One Man's Meat - Another's Poison
It's A Well Known Saying
What suits one does not suit another.
But what does it mean when you apply it to social media? Specifically, I mean Facebook. People can host private pages on Facebook with only invited members allowed to join. Some of these groups are secret - no one knows about them unless invited: and some are private - you can see that the group exists but not the members or posts, unless you apply to join and are allowed.
Good News Pages
There are two of these types of pages locally, specifically applying to the place where I live. One group page is secret, the other group page is private. No one can post except members. One of the pages says that it is about Good News for the local area, it does not allow complaints, whines or posts about crime, vandalism, dog poo in the street etc. The administrators remove any posts that do not meet the criteria. Fine, I never thought of myself as a complainer in general. BUT what some people celebrate, I find disturbing, annoying and downright wrong.
One member of one of the pages, posted what they said was great news for the area - a refurbishment of the local promenade. The promenade was last updated 20 years ago, with sand art (gritty footpath, with colors representing sand and waves and sea creatures and monsters created by local school children). It also had a sea wall and some rocks fitted into the promenade to give it a "natural" look.
The "good news" post said the sea wall would be power washed to clean it, the path would be updated and the rocks would be removed. It was the removal of the rocks that annoyed me. Several others agreed that the rocks should stay. There were questions about consultation and the term Health and Safety was applied to the removal of the rocks! An excuse as far as I could tell, there had been no complaints of injury that I knew of and many parents and children enjoyed clambering and jumping on the rocks. I liked climbing on them for helping to improve my balance.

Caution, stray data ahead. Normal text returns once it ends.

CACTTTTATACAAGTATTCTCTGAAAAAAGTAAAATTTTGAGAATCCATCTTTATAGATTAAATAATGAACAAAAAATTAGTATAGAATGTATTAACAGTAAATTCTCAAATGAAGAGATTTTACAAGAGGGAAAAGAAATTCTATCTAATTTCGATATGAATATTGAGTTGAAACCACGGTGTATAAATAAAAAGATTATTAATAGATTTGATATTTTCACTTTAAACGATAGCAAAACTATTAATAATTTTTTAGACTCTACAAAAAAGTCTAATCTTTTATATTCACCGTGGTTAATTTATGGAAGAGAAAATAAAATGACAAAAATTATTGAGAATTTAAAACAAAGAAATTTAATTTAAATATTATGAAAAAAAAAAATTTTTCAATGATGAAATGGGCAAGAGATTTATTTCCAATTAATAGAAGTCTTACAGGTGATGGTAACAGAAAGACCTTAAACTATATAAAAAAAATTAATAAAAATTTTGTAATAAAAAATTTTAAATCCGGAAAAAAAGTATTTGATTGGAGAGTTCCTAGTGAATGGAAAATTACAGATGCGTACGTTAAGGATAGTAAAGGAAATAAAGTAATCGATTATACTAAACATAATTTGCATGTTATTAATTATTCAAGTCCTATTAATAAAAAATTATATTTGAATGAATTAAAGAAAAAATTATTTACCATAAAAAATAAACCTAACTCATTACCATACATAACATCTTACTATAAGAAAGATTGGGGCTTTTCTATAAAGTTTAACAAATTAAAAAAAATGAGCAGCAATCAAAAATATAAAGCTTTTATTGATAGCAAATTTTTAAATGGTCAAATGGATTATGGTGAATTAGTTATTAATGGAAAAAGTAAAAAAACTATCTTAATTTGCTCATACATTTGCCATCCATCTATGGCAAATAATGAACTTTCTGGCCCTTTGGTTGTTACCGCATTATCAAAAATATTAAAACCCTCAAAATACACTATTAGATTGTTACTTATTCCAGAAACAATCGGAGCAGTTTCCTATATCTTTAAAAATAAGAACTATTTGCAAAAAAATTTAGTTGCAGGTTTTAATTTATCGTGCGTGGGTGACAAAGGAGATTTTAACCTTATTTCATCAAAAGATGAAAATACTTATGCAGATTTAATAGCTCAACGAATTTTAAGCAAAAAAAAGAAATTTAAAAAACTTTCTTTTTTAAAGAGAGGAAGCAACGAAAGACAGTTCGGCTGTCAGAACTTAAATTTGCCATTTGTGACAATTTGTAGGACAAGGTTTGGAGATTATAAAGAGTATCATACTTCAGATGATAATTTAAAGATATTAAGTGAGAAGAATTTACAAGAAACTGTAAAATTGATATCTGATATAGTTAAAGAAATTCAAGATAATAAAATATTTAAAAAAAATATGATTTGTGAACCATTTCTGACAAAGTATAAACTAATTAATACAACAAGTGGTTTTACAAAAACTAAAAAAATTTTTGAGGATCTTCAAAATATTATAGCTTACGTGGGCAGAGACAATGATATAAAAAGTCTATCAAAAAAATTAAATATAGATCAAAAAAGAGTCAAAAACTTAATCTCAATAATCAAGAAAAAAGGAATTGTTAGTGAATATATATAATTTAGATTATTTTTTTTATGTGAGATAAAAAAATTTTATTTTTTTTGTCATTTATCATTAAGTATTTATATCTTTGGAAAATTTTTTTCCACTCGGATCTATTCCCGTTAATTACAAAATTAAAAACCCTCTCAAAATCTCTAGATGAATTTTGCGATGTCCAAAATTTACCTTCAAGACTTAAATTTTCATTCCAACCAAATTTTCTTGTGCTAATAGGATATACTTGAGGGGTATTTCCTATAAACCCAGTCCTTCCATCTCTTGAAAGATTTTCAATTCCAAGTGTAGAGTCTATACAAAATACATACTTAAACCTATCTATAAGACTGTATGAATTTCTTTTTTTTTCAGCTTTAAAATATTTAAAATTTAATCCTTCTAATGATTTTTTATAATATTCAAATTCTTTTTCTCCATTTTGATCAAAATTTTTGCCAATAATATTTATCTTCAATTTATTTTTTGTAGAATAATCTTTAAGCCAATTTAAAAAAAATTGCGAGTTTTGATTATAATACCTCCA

The administrator decided this fell into the realm of complaints and turned off comments on the post. That's her prerogative but look at it this way:
If I make a post saying something is good news for the area, then my post is approved and can stay. But I could say ANYTHING was good news and if someone disagreed, they could be banned, their posts removed or comments disabled. What if I said, "Great news for this area, a new gambling casino is to be built on the promenade". I know right now that there would be many howls of protest at this (mine would be one of them) but would the complaints be silenced? In this case, would the administrator deem the complainers should be able to continue complaining? I would have posted good news - in my opinion - but others would not agree.
Being an administrator of a local page is a great responsibility. You may say you want only good news and no complaints, etc but who decides what is good news? One person's good news is another's shock and horror! Do you remove the post? Stop comments, tell the complainants to take their argument to another forum? And what if, as the administrator, you agree with the complainants, as opposed to the original poster with their "good news"?
The Rocks Have Gone
I am sad: the rocks have been removed, the path is now flat and less interesting. I do not believe their health and safety comments - to me that is an excuse for doing what they wanted to do but what can I do now? Can I force them to replace the rocks? I could create more work by asking a Freedom Of Information Question on the numbers of complaints and claims of injuries from the rocks but what would that do? I could also ask about the level of consultation with the local community. That might be more productive, as it might make them think twice before doing anything similar again.
Image Credit » (c) MegL, my own photo